Preprints
https://doi.org/10.5194/gmd-2020-442
https://doi.org/10.5194/gmd-2020-442

Submitted as: development and technical paper 09 Mar 2021

Submitted as: development and technical paper | 09 Mar 2021

Review status: a revised version of this preprint was accepted for the journal GMD.

A versatile method for computing optimized snow albedo from spectrally fixed radiative variables: VALHALLA v1.0

Florent Veillon1,2, Marie Dumont2, Charles Amory1,3, and Mathieu Fructus2 Florent Veillon et al.
  • 1Laboratory of Climatology, Department of Geography, SPHERES, University of Liège, Liège, Belgium
  • 2Université Grenoble Alpes, Université de Toulouse, Météo-France, CNRS, CNRM, Centre d’Etudes de la Neige, 38000 Grenoble, France
  • 3Université Grenoble Alpes, CNRS, Institut des Géosciences de l’Environnement, 38000, Grenoble, France

Abstract. In climate models, the snow albedo scheme generally calculates only a narrowband or broadband albedo, which leads to significant uncertainties. Here, we present the Versatile ALbedo calculation metHod based on spectrALLy fixed radiative vAriables (VALHALLA, version 1.0), to optimize spectral snow albedo calculation. For this optimization, the energy absorbed by the snowpack is calculated by the spectral albedo model Two-streAm Radiative TransfEr in Snow (TARTES) and the spectral irradiance model Santa Barbara DISORT Atmospheric Radiative Transfer (SBDART). This calculation takes into account the spectral characteristics of the incident radiation and the optical properties of the snow, based on an analytical approximation of the radiative transfer of snow. For this method, 30 wavelengths, called tie points (tps), and 16 reference irradiance profiles are calculated to incorporate the absorbed energy and the reference irradiance. The absorbed energy is then interpolated for each wavelength between two tps with adequate kernel functions derived from radiative transfer theory for snow and the atmosphere. We show that the accuracy of the absorbed energy calculation primarily depends on the adaptation of the irradiance of the reference profile to that of the simulation (absolute difference < 1 W m−2 for broadband absorbed energy and absolute difference < 0.005 for broadband albedo). In addition to the performance in accuracy and calculation time, the method is adaptable to any atmospheric input (broadband, narrowband), and is easily adaptable for integration into a radiative scheme of a global or regional climate model.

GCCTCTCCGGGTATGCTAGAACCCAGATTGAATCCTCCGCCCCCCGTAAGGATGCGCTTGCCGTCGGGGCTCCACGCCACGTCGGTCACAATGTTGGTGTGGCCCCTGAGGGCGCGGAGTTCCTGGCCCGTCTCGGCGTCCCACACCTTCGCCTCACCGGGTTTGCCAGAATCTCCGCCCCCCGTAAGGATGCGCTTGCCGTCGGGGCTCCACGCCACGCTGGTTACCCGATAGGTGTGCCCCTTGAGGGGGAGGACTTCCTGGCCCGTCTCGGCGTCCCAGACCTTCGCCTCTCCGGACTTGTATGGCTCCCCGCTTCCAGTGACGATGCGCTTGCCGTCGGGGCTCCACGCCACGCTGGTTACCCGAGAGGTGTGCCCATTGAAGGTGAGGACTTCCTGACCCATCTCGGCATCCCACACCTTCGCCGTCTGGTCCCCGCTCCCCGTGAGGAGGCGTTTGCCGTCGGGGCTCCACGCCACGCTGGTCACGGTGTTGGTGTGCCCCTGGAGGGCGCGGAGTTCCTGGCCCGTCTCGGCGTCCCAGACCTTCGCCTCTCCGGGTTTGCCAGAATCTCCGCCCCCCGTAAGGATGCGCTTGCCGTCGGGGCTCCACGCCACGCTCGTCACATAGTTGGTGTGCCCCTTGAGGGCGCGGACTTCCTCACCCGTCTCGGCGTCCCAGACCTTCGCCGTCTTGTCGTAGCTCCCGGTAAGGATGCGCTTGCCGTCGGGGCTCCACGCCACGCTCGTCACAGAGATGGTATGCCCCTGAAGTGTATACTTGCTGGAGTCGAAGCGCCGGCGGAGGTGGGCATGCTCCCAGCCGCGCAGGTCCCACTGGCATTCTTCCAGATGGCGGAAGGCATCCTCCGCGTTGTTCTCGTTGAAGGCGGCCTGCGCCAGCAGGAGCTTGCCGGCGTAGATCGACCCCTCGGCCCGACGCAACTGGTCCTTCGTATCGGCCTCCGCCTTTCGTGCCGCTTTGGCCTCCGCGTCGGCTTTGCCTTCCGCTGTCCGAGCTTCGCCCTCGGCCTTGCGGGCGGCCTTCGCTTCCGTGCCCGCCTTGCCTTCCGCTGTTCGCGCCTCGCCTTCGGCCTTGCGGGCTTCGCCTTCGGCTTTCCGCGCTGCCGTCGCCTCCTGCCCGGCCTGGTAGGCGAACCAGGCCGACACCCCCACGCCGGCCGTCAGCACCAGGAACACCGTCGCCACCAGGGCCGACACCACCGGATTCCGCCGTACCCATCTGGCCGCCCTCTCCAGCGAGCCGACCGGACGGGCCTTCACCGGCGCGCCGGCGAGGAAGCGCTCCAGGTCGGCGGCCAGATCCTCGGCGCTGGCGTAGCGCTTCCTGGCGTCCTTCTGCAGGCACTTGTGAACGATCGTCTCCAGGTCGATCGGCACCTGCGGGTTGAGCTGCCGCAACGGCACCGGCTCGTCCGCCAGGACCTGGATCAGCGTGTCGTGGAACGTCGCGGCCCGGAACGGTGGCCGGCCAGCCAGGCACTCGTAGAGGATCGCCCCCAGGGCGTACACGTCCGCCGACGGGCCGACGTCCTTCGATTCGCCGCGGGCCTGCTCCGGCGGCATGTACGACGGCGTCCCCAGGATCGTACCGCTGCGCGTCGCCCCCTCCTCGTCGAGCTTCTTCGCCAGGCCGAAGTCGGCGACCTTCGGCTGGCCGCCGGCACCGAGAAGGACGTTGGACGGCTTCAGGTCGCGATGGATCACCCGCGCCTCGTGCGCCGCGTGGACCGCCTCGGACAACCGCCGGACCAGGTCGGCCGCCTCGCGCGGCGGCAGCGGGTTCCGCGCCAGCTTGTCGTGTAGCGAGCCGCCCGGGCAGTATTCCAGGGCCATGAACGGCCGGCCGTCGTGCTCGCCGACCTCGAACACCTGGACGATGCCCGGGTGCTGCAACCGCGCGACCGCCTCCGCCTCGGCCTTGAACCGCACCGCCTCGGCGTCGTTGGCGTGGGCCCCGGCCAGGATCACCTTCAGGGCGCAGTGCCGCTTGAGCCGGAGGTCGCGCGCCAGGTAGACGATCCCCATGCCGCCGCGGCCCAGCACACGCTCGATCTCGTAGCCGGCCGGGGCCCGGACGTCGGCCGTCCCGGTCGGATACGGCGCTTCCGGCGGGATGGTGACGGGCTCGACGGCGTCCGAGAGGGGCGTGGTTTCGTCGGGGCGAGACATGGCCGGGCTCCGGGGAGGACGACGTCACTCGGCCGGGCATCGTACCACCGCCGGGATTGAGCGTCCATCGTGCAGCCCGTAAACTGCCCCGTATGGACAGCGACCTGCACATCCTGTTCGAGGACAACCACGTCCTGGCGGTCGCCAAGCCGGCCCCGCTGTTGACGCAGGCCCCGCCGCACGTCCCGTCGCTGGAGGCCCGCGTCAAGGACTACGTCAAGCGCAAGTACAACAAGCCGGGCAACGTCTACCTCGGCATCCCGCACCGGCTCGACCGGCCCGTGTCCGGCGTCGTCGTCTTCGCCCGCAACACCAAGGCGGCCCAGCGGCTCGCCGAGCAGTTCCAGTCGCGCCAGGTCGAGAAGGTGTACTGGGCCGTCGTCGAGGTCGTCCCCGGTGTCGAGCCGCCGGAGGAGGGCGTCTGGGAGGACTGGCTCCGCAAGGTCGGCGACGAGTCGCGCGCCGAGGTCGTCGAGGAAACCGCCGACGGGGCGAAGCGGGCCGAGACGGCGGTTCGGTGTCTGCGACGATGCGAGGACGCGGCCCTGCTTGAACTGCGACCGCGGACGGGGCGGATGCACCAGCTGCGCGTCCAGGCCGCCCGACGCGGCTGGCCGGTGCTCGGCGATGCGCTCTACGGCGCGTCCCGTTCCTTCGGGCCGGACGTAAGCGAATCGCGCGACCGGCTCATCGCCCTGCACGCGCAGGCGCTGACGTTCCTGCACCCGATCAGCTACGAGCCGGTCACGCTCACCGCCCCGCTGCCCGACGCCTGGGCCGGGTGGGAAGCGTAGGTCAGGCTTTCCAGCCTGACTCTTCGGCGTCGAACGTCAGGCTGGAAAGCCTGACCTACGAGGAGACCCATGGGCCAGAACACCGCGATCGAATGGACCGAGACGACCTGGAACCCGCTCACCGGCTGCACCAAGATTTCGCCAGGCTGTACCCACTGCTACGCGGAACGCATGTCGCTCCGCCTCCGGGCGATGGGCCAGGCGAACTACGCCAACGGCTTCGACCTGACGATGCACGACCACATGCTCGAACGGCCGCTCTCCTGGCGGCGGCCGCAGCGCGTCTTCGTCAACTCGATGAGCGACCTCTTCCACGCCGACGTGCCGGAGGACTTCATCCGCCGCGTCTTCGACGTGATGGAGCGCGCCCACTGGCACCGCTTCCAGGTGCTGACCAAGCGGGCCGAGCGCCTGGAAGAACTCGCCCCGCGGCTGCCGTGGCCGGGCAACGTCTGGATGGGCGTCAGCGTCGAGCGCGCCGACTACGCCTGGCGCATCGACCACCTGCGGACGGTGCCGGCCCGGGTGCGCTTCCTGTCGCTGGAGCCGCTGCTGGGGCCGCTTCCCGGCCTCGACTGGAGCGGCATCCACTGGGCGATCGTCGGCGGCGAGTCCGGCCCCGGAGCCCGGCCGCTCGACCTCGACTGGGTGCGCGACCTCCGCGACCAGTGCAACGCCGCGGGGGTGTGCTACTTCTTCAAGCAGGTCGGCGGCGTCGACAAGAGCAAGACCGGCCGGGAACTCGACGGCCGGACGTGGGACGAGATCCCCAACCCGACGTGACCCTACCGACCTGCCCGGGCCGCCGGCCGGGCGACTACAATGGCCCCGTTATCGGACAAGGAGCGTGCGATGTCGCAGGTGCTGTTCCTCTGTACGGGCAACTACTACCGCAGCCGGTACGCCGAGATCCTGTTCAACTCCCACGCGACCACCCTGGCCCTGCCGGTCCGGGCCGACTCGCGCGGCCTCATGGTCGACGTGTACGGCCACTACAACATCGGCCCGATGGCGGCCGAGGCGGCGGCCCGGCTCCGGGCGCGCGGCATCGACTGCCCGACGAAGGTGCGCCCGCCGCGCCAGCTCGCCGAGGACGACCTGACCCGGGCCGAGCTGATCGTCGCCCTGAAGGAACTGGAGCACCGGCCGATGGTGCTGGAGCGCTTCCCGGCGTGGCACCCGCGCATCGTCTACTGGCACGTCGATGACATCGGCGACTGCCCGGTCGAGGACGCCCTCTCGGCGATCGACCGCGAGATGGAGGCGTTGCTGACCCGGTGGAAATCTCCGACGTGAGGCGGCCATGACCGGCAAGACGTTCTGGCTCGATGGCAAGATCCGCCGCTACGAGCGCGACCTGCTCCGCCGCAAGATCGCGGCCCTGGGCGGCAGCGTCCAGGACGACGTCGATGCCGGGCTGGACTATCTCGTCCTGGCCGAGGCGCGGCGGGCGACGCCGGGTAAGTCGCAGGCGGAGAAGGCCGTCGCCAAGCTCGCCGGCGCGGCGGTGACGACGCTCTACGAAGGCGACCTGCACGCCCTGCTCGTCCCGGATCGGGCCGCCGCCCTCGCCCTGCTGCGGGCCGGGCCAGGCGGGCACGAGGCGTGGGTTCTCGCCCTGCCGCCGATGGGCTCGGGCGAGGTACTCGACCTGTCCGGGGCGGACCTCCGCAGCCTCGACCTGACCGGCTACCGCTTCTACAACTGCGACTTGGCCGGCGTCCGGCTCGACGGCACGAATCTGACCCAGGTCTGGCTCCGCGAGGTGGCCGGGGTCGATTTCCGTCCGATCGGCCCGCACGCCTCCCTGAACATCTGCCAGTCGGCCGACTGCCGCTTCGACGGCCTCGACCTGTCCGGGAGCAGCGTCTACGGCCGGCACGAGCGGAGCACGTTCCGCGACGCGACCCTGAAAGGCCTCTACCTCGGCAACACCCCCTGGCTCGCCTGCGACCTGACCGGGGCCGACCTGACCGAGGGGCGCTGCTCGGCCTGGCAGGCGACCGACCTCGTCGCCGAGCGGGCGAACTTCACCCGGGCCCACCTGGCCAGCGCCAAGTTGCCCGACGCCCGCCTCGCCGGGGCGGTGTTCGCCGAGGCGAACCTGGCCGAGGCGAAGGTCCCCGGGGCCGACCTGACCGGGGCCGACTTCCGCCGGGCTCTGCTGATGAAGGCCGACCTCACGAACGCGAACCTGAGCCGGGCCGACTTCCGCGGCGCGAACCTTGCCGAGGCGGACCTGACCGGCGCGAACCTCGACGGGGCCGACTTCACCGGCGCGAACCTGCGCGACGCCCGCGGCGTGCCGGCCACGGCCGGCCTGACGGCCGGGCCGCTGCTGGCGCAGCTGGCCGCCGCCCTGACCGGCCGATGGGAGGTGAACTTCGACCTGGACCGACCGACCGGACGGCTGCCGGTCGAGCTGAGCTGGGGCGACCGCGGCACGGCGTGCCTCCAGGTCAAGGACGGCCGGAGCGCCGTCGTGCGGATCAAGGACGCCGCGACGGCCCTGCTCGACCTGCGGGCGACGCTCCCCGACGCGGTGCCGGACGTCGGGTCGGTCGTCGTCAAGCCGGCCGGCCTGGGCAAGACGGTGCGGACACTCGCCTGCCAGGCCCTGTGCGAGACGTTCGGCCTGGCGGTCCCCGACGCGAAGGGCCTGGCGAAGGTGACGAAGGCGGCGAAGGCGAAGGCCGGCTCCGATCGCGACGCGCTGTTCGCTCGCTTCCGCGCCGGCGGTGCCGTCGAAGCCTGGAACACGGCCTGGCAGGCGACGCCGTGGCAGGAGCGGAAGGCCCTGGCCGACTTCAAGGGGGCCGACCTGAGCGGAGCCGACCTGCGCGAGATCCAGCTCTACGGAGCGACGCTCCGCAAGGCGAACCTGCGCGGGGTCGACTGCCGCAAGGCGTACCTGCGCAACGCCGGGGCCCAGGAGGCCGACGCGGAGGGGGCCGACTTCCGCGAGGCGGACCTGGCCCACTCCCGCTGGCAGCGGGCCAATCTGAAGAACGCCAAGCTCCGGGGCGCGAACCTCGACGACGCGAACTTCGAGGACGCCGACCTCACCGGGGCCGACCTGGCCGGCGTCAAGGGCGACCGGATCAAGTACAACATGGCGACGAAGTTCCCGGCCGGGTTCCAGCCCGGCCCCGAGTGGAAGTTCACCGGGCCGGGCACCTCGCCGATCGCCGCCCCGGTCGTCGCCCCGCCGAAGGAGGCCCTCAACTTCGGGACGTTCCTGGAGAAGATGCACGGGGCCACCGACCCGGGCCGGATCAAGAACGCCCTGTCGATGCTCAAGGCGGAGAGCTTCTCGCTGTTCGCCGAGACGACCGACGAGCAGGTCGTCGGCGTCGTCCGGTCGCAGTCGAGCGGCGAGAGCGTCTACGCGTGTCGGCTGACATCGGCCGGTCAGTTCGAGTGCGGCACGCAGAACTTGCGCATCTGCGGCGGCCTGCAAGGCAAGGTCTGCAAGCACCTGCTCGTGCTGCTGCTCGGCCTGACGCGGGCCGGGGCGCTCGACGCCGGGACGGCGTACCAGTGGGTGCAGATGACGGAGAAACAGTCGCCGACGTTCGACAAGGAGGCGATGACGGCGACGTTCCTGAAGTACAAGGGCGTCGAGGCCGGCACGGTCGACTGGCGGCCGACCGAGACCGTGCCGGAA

Florent Veillon et al.

Status: final response (author comments only)

Comment types: AC – author | RC – referee | CC – community | EC – editor | CEC – chief editor | : Report abuse
  • RC1: 'Comment on gmd-2020-442', Joseph Cook, 23 Mar 2021
  • RC2: 'Comment on gmd-2020-442', Christiaan van Dalum, 14 Apr 2021
  • AC1: 'AC to Joseph Cook comments', Marie Dumont, 27 Aug 2021

Florent Veillon et al.

Florent Veillon et al.

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Short summary
In climate models, the snow albedo scheme generally calculates only a narrowband or broadband albedo. Therefore, we have developed the VALHALLA method to optimize snow spectral albedo calculations through the determination of spectrally fixed radiative variables. The development of VALHALLA v1.0 with the use of the snow albedo model TARTES and the spectral irradiance model SBDART indicates a considerable reduction in calculation time while maintaining an adequate accuracy of albedo values.